Far from being mitigated, those desires are only fed by the growing hype about Big Data, Smart Cities and the Internet of Things. Their role in policing by numbers and policing by formulae cannot be understated. Against this backdrop of security theatre and this vision of progress, concerns about privacy and autonomy are made to seem anachronistic and retrograde. In developing countries in particular, technology is seen as much more than just efficient, quotidian or fun; it is cast as a saviour that will transform ground realities, leapfrog stages of development and eradicate societal inequalities. That systems are only as good as the people who design them (encoding their own biases along the way), that the research shows the sheer magnitude of errors (false positives and false negatives when it comes to matches), do not frame the discussion: the possibility of redemption does.

When the private sphere is invaded in tangible ways, such as when physical property is searched and seized, or when Madh Island hotel rooms are raided and couples dragged out by the police, the sense of invasion is immediate. When biometric software on Facebook remembers faces in order to tag friends, when the Fast Track lane at an airport flashes you past after an iris scan, when your smart card for public transport permits cashless bus journeys, they are utilitarian, desirable. That they collate data about habits, movements and behaviours, however invasive, isn’t the sort of thing that gets people to sign petitions or march on the streets.

The Surat system also collects licence plate numbers, at a time when many other countries are protesting against their deployment. Just as with facial recognition, concerns are being raised about the use of surveillance technology to track innocent people, those not accused of any wrongdoing, let alone any crime. Moreover, both types of technology function at a distance, eliminating the physical interface that signals that collection is taking place. Automated facial recognition and licence plate scanning do not create any awareness and consent (explicit or implied) of the fact that your presence and location are being mapped and stored.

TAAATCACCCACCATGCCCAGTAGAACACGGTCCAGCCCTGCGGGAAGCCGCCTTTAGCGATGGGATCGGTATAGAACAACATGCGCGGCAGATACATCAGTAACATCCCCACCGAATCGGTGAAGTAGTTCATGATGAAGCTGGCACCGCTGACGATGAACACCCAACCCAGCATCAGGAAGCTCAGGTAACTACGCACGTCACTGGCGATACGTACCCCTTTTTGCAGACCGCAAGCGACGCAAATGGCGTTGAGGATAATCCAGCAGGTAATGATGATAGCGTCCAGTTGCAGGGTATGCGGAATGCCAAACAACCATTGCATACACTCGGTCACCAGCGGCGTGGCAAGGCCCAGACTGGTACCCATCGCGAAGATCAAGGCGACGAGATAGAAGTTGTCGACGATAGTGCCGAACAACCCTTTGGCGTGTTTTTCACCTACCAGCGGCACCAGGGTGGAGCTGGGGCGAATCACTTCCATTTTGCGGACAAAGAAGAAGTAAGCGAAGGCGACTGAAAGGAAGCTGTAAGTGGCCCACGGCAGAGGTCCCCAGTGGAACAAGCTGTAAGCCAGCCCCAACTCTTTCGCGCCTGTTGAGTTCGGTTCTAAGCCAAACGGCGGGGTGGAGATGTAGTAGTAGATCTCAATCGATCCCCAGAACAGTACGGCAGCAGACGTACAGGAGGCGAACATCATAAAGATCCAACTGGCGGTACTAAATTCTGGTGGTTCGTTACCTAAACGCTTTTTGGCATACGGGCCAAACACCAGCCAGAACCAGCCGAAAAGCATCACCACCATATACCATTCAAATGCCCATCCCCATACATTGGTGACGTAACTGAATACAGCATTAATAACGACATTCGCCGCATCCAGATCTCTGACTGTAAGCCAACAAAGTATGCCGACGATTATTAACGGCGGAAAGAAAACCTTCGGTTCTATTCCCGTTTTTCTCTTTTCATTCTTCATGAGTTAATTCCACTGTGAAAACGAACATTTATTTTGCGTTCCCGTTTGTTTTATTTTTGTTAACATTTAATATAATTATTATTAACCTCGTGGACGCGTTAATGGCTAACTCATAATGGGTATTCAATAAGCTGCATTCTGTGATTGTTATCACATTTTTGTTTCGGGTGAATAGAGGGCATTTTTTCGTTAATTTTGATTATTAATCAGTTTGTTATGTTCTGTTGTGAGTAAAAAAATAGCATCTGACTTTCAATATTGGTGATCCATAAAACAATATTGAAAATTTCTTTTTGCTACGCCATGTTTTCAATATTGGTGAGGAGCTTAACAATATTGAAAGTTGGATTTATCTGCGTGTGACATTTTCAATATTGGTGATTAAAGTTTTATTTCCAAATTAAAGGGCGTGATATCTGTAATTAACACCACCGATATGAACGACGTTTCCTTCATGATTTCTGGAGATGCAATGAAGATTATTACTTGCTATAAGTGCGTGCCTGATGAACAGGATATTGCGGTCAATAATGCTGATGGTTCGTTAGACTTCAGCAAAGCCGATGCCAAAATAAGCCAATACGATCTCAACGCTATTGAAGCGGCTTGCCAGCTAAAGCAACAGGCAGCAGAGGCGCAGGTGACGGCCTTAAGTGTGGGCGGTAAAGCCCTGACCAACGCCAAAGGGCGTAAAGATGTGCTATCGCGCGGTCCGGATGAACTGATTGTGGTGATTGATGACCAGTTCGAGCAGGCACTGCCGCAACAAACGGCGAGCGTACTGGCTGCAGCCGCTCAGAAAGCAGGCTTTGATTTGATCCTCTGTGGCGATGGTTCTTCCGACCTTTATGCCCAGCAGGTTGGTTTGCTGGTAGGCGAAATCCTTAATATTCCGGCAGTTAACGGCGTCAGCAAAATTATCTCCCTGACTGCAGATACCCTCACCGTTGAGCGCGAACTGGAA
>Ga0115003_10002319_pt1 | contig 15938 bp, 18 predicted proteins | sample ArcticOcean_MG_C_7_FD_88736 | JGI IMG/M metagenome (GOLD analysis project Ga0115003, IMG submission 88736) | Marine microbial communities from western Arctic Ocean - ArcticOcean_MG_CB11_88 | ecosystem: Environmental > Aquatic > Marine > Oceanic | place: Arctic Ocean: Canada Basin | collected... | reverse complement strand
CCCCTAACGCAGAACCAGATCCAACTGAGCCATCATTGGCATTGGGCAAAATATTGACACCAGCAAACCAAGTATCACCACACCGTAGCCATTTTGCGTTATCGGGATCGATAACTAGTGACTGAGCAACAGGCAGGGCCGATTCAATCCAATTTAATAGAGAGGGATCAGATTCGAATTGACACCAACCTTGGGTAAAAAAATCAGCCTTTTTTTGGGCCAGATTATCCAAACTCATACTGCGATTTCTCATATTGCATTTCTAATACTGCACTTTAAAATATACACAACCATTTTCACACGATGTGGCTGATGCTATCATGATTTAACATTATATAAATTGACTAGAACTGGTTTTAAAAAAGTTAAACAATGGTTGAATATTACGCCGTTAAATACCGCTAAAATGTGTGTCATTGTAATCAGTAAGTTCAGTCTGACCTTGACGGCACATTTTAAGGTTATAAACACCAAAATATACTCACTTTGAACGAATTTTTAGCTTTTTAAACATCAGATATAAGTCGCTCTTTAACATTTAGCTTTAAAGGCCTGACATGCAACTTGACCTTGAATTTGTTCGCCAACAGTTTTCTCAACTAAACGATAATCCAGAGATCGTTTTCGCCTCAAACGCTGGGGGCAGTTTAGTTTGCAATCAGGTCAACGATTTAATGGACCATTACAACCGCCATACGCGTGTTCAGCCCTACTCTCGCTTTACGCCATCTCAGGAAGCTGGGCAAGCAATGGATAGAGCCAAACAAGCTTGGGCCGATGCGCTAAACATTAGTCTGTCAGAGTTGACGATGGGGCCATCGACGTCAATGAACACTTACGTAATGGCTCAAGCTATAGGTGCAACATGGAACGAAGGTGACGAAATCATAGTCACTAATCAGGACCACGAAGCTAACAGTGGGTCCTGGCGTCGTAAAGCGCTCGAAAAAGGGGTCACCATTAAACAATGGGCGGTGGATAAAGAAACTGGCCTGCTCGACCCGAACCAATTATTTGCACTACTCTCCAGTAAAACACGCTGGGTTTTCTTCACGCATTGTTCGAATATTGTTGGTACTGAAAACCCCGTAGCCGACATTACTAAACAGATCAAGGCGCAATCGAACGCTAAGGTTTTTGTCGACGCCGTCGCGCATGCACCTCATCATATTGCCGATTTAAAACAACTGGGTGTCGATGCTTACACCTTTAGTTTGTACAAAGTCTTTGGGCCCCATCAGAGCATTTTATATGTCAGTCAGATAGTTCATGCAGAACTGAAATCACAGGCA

This is different from police officers entering your home to search it and seizing contraband that they might locate, or the pressing of your finger on a scanner to enter a top security government building only open to persons with a certain level of clearance. In those cases, the body is complicit in the act of surveillance, not an unknowing (and perhaps unwilling) co-conspirator.

When the state makes spatial incursions into the zone of the private, it is a certain kind of trespass. Incursions at a mental level are subtler, and therefore often invisible. Digital dragnets to flush out unlawful acts, such as child pornography, can proscribe or restrict perfectly legitimate activities such as researching sexual health concerns or viewing every other kind of (legal) adult entertainment. This too is an invasion of one’s autonomy to read the content of one’s choice, in private.

If the state watches what we watch, reads what we read and knows what we think (or thinks it does), something far bigger, far more essential is at stake: intellectual privacy. Whatever our politics about the role of the state in our lives, that it doesn’t include living inside our heads and our bodies must frame our thinking about and relationship with technology.

The author is a Fellow, Berkman Center for Internet & Society at Harvard University, researching privacy, identity, data ethics and the

 

http://www.mumbaimirror.com/others/sunday-read/They-like-to-watch/articleshow/48497655.cms